Consumer Inflation in March Eases, Higher Shelter Prices Offsetting Fall in Energy Costs

Annual inflation cooled for the eighth straight month on a year-over-year basis, total CPI was up 5.0%, versus up 6.0% in February. That is the smallest 12-month increase since May 2021. However, core-CPI was up 5.6% year-over-year, versus up 5.5% in February. Higher shelter prices (0.6%) offsetting a 3.5% fall in energy cost. Food prices were unchanged. The report showed disinflation, but that trend doesn’t necessarily take a rate hike at the May FOMC meeting off the table with core-CPI slightly higher, but there is a belief that a rate hike in May could be the last hike in this Fed’s tightening cycle. The release came as concerns over an increasingly fragile financial system following the implosion of two regional banks.

The fragility is complicating policymakers’ already bumpy path to slowing the economy. CPI is down notably from June’s peak 9.1%. Total CPI was up 0.1% month-over-month (consensus +0.3%) following a 0.4% increase in February. Core-CPI, which excludes food and energy, increased 0.4%, as expected, following a 0.5% increase in February.


US March 2023 Highlights


  • US CPI (M/M) Mar: 0.1% (est 0.2%; prev 0.4%)
  • US CPI (Y/Y) Mar: 5.0% (est 5.1%; prev 6.0%)
  • That is the smallest 12-month increase since May 2021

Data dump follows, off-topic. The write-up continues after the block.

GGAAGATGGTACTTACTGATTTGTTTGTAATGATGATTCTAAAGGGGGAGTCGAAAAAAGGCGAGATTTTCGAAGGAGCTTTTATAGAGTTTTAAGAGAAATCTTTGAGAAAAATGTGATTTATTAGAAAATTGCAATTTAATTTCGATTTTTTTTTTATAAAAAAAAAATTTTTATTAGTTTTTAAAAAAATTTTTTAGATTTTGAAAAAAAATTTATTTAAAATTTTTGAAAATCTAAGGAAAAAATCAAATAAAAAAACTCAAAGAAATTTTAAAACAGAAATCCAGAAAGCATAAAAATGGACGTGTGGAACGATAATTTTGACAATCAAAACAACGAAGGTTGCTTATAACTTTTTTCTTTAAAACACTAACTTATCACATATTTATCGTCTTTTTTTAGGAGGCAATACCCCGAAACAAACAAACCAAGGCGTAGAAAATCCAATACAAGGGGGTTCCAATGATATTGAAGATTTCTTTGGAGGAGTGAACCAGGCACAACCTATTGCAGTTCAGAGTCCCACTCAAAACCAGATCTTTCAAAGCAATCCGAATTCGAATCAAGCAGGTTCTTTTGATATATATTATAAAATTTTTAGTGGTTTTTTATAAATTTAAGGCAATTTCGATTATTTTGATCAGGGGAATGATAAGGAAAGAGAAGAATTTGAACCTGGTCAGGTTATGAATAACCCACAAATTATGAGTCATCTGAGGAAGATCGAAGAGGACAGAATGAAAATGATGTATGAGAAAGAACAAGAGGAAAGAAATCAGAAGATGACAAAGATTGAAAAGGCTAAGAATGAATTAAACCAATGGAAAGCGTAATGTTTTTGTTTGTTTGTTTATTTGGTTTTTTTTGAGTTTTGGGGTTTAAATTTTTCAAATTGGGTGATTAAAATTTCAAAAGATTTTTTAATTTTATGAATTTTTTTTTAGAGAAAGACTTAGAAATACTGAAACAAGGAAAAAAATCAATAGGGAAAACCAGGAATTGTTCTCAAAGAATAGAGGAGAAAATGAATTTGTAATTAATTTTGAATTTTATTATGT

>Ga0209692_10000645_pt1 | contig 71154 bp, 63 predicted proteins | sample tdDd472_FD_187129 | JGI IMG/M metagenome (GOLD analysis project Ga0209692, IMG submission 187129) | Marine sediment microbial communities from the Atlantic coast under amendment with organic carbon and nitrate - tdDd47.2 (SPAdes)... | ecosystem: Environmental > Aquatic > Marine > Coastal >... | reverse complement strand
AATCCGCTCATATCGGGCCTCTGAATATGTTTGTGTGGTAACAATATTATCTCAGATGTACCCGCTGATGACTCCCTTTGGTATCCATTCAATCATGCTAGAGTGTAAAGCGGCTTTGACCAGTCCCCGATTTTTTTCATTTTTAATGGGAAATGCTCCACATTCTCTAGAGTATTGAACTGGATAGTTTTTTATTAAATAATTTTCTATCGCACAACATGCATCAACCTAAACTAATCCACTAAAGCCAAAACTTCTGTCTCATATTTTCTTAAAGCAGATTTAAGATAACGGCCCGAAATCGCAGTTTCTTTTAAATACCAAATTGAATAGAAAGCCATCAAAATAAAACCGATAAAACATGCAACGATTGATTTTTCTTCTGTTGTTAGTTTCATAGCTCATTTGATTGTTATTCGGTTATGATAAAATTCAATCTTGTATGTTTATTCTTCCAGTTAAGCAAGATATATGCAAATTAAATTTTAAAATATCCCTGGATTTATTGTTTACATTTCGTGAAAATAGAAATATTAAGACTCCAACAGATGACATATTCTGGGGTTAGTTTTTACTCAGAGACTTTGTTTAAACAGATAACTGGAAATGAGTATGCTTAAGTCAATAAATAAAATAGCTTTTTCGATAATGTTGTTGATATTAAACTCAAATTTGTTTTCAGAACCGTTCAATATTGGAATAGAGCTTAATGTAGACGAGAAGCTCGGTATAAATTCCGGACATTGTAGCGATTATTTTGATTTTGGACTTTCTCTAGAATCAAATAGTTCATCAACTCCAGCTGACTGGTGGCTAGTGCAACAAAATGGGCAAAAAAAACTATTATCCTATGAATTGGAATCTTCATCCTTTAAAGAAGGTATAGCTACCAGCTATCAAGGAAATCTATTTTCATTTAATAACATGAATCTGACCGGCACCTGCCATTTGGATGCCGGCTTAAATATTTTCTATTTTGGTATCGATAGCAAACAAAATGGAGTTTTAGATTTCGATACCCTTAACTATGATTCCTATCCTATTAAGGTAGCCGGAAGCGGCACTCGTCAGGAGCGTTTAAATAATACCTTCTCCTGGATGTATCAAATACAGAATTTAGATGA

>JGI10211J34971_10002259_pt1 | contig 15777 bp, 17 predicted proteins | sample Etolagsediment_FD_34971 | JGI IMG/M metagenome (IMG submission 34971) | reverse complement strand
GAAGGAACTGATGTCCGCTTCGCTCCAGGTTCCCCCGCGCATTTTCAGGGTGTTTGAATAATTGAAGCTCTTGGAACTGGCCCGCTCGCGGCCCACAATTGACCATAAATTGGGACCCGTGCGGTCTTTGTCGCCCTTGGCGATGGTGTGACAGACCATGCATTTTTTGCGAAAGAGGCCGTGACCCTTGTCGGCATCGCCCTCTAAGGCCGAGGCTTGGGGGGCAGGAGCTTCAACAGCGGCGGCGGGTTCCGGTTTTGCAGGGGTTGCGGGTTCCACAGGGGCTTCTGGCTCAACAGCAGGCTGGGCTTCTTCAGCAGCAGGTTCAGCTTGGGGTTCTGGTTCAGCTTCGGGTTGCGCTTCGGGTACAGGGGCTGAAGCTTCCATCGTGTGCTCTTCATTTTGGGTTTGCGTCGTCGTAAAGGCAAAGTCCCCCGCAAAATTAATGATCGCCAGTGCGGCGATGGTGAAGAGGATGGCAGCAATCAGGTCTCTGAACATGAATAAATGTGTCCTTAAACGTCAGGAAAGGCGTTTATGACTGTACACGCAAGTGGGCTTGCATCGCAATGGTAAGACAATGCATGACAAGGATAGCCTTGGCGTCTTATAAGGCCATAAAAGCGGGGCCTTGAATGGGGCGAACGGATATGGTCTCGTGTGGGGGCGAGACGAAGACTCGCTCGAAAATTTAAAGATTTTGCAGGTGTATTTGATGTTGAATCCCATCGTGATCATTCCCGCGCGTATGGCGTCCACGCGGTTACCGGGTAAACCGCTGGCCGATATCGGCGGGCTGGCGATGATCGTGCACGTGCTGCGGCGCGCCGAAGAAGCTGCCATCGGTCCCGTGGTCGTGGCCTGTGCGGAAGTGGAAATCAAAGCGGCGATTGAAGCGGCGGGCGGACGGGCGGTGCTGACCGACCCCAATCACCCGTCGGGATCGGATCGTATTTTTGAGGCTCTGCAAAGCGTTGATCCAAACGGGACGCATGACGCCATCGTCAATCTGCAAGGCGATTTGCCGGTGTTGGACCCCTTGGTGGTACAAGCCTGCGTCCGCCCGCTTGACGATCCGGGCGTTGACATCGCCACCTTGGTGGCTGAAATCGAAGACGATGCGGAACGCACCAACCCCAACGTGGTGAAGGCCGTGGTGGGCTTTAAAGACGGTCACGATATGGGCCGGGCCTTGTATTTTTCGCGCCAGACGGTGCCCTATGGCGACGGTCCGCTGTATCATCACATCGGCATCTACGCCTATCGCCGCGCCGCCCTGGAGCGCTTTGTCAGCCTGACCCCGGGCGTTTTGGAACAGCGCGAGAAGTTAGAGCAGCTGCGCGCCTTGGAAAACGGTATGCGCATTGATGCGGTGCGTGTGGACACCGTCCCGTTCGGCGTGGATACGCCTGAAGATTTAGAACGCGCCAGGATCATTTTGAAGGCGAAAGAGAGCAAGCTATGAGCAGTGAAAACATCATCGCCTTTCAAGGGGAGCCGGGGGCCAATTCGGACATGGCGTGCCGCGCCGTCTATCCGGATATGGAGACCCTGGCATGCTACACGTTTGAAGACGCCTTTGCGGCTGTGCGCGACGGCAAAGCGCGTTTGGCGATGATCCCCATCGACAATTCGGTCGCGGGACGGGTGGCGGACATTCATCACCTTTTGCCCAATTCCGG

United States Inflation Rate
United States Inflation Rate
United States Consumer Price Index (CPI)
United States Consumer Price Index (CPI) MoM

Core inflation:

  • US CPI Ex Food and Energy (M/M) Mar: 0.4% (est 0.4%; prev 0.5%)
  • US CPI Ex Food and Energy (Y/Y) Mar: 5.6% (est 5.6%; prev 5.5%)
United States Core Inflation Rate
United States Core Inflation Rate
  • Services inflation was up 0.3% month-over-month, versus up 0.5% in February, and up 7.3% year-over-year versus up 7.6% in February.
  • Excluding shelter, services inflation was flat, compared to a 0.1% increase in February, and up 6.1% year-over-year versus up 6.9% in February.

It appears the surge in prices is over with supply chains mostly healed. Services inflation is the directional key with consumer demand having shifted back toward services from goods.

  • Food prices grew at a slower rate (8.5% vs 9.5% in February)
  • Energy cost fell (-6.4% vs +5.2%), namely gasoline (-17.4%) and fuel oil (-14.2%).
  • Prices for used cars and trucks declined once again (-11.6% vs -13.6%).
  • Inflation for shelter which accounts for over 30% of the total CPI basket, continued to march higher (8.2% vs 8.1%).
Egg prices getting fried, poached, and scrambled … m/m drop of -10.9% for CPI eggs in March was largest since December 1987 @LizAnnSonders

Lower spending on goods, ongoing improvement in supply chains and falling shipping costs should continue to ease price pressures in coming months. The deflationary pull from improved supply chains will lessen with order now largely restored at US factories and ports. However, there are many possible shifts with the multiple geopolitical powder kegs out there with Russia and China.